Yesterday, We Were Warned That Humanity Is Under Threat. Here’s Why You Haven’t Heard About It
One million species are at risk of extinction. This should be the biggest news story in the world.
Yesterday, the UN released a report from the world’s top scientists, warning that human society is now under urgent threat due to our impact on the environment. We’ve put one million species at risk of extinction, which in turn puts us at risk, impacting food and water supply, our economy, and so much more.
This report is a huge deal — the scariest, most dire warning we’ve ever received on the topic — but there’s a good chance you haven’t really heard about it. That’s because yesterday was also the Met Gala, the day a royal baby was born, and the day Scott Morrison was almost egged. Media outlets, including Junkee, largely chose to cover those other topics, and the report ended up buried by the end of the day.
today has been a masterclass of false equivalence and flattened perspectives; three of these top stories are pure froth, the forth is the ringing of our own extinction bell. all rendered at the same level in our newsfeeds; fast-moving, disposable churn / pic.twitter.com/bUiSJm2lDQ
— Scott Ludlam (@Scottludlam) May 7, 2019
The threat to humanity report is 19 minutes down the abc bulletin and was off online splashes pretty quick today too – We really are ignoring this at an existential level hey
— Helen Davidson (@heldavidson) May 7, 2019
By this morning, for many, it was as if the report never existed: Scott Morrison appeared on the front page of newspapers attacking Labor for introducing “green tape”, by which he means environmental regulations impacting businesses.
That awkward moment when the world’s scientists warn about the collapse of nature and the extinction of 1 million species (all threatening human society) and you respond by attacking environmental regulations and a new EPA.https://t.co/bE7WD1s2gj
— Tom Arup (@aruptom) May 7, 2019
— Patrick O'Leary (@PadYeo) May 7, 2019
Don’t be like Scott Morrison. Here’s what the report said, and what we need to take away from it.
What Did The UN Report Actually Say?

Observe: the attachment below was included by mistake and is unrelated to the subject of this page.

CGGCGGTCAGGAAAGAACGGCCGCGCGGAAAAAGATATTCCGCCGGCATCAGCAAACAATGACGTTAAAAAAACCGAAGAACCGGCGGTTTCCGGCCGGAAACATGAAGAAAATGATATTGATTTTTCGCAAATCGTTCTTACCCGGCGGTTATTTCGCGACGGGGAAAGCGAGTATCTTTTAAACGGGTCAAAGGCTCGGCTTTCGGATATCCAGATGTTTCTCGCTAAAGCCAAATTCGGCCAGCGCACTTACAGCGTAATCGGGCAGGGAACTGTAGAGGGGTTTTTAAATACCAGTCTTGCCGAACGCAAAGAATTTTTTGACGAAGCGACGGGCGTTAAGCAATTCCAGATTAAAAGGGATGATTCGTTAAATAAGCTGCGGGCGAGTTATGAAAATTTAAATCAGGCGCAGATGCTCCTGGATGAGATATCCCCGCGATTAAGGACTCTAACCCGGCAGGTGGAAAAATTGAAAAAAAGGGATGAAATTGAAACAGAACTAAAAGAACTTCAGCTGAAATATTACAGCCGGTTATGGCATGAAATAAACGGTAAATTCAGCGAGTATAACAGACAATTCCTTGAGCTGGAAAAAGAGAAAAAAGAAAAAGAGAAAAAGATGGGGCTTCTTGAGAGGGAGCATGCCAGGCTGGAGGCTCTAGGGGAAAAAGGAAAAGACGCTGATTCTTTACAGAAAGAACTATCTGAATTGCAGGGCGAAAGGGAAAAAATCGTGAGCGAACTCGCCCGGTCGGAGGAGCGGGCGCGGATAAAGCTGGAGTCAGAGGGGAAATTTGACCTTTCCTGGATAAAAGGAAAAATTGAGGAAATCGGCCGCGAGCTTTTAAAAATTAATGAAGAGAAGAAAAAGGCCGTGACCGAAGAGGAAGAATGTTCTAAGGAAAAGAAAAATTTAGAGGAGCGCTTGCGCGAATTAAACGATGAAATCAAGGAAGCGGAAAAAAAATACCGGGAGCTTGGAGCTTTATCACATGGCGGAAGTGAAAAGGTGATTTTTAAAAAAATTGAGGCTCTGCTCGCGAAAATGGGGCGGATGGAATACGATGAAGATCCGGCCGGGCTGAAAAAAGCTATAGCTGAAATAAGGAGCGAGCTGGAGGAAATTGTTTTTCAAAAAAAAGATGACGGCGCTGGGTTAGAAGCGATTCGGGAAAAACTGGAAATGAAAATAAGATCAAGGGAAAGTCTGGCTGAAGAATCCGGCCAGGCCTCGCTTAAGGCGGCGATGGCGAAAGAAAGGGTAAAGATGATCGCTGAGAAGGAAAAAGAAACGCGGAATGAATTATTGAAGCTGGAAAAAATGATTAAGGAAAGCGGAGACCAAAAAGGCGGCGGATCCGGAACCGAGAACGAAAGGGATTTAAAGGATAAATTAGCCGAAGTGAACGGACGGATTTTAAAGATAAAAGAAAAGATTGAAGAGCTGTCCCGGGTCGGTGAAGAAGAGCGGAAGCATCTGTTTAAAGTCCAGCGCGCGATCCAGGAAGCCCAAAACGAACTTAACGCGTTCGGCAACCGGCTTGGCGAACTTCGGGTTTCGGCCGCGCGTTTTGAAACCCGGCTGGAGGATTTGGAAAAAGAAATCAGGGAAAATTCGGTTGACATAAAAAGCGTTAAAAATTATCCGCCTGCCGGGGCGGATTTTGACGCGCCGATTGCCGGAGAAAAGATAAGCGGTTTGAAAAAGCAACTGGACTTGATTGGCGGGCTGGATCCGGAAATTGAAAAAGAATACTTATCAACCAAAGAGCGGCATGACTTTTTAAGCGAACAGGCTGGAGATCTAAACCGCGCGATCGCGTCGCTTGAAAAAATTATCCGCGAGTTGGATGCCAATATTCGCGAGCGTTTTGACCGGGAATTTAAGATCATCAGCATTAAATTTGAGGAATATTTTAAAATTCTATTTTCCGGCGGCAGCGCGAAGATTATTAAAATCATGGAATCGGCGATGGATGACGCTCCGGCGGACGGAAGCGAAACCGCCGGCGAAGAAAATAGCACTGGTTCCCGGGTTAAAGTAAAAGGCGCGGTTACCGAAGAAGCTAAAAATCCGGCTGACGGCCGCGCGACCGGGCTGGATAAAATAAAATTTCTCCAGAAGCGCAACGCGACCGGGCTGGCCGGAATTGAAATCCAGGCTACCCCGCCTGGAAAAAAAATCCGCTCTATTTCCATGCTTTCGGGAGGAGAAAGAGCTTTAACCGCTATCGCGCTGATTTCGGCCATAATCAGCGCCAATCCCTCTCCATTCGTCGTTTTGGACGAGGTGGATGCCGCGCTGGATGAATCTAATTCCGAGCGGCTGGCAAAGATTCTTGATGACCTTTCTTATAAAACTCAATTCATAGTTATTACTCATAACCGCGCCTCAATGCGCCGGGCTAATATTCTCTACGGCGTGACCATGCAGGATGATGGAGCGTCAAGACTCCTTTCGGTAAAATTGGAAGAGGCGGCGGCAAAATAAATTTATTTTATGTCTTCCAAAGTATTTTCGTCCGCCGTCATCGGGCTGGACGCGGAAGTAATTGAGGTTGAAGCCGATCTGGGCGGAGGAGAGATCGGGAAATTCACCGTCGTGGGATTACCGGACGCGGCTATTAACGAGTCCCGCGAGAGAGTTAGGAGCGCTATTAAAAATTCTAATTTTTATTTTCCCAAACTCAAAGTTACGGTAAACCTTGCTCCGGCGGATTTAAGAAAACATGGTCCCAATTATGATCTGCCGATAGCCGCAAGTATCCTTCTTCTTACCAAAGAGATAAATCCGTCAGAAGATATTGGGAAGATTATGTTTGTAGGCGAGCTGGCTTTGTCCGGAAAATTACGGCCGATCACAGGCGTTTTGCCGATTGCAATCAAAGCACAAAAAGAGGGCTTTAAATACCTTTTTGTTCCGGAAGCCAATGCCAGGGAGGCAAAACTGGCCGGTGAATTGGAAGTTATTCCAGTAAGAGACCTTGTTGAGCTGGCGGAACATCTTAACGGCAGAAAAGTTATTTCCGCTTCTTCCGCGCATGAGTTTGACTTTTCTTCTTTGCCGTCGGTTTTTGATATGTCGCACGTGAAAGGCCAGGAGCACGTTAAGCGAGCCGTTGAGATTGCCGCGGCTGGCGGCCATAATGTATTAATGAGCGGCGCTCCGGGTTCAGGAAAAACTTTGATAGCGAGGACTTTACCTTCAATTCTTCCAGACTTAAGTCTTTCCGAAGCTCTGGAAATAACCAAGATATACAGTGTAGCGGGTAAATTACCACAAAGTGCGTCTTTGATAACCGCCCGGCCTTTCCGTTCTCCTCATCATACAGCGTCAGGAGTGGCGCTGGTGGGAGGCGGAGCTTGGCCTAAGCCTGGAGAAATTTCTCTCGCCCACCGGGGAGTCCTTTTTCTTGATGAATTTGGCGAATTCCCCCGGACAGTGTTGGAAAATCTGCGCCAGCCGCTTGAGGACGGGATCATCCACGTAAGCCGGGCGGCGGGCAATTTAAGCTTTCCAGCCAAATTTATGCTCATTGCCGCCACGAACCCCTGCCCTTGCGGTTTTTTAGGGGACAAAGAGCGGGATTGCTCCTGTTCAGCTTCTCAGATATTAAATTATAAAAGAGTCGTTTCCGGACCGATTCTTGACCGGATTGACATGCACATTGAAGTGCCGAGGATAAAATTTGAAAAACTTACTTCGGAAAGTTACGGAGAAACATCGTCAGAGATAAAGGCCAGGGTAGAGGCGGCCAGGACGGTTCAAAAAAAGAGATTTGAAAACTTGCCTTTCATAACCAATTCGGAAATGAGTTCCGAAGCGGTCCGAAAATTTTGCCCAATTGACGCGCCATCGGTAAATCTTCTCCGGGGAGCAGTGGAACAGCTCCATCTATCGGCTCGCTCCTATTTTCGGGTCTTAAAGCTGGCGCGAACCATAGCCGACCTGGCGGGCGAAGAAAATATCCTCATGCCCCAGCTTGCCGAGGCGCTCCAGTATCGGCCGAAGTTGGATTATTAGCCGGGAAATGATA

The report itself was more than 1000 pages long, but it boils down to this: humans are accelerating the destruction of natural life on earth, and we urgently need to take action if we want to survive this.
This isn’t just a report on climate change. The one million species humans have threatened with extinction include all kinds of plants and animals that have been affected by humans in different ways. The clearing of forests for mining or agriculture, rising global temperatures, fertilisers and other chemicals running into the ocean, plastic waste and more have all played a part in creating that threat.
These may all sound like environmental warnings we’ve heard before, but we’ve never ever heard them on this scale. The UN report released yesterday wasn’t just by one or two scientists — it was pulled together by more than 450 researchers using over 15,000 scientific and government papers. The report’s summary also had to be approved by representatives of more than one hundred nations. It’s rare for a warning that’s been through that process to be so dire, but here we are.
The consequences of species extinction also go way beyond just never seeing a particular animal again. When pollinating insects like bees are threatened, that can have massive impacts on how we grow food. When different plants are under threat, there’s a flow-on effect to the animals that rely on them for sustenance. The report basically shows that in a relatively short amount of time, humans have done an enormous amount of damage to the planet, and we’re all in danger if it continues.
This is how you write a headline. https://t.co/acPryxKgPD
— nylah burton (@yumcoconutmilk) May 6, 2019
The warnings included in this report are serious, and worth your time — if you want to read more without reading the full thousand pages, The Guardian has a good summary here.
As for what we should do next, the point of this report is not to depress you. It does aim to shock you into action, though. “We tried to document how far in trouble we are to focus people’s minds, but also to say it is not too late if we put a huge amount into transformational behavioural change,” David Obura, one of the report’s main authors, told The Guardian.
“This is fundamental to humanity. We are not just talking about nice species out there; this is our life-support system.”
For Australians, the most immediate way we can respond to this report is by voting. Ask your local MPs to respond to the report. Call on Scott Morrison and Bill Shorten to do more. Consider the environment when you vote next week, and don’t let politicians get away with business as usual.